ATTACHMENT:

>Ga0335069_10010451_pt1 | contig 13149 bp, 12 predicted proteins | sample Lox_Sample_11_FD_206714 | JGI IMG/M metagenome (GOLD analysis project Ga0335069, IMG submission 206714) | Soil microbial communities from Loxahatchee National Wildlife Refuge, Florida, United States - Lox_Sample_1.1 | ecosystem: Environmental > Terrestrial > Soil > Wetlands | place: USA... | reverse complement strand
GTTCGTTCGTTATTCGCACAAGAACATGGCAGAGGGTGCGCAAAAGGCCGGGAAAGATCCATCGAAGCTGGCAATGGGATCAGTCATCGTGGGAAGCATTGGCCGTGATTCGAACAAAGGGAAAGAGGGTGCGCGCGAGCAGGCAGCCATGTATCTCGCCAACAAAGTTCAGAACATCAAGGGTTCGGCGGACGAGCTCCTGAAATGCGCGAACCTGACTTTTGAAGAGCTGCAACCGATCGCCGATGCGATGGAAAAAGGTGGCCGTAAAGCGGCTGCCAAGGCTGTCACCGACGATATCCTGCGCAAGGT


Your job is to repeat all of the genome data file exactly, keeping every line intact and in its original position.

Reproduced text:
>Ga0335069_10010451_pt1 | contig 13149 bp, 12 predicted proteins | sample Lox_Sample_11_FD_206714 | JGI IMG/M metagenome (GOLD analysis project Ga0335069, IMG submission 206714) | Soil microbial communities from Loxahatchee National Wildlife Refuge, Florida, United States - Lox_Sample_1.1 | ecosystem: Environmental > Terrestrial > Soil > Wetlands | place: USA... | reverse complement strand
GTTCGTTCGTTATTCGCACAAGAACATGGCAGAGGGTGCGCAAAAGGCCGGGAAAGATCCATCGAAGCTGGCAATGGGATCAGTCATCGTGGGAAGCATTGGCCGTGATTCGAACAAAGGGAAAGAGGGTGCGCGCGAGCAGGCAGCCATGTATCTCGCCAACAAAGTTCAGAACATCAAGGGTTCGGCGGACGAGCTCCTGAAATGCGCGAACCTGACTTTTGAAGAGCTGCAACCGATCGCCGATGCGATGGAAAAAGGTGGCCGTAAAGCGGCTGCCAAGGCTGTCACCGACGATATCCTGCGCAAGGT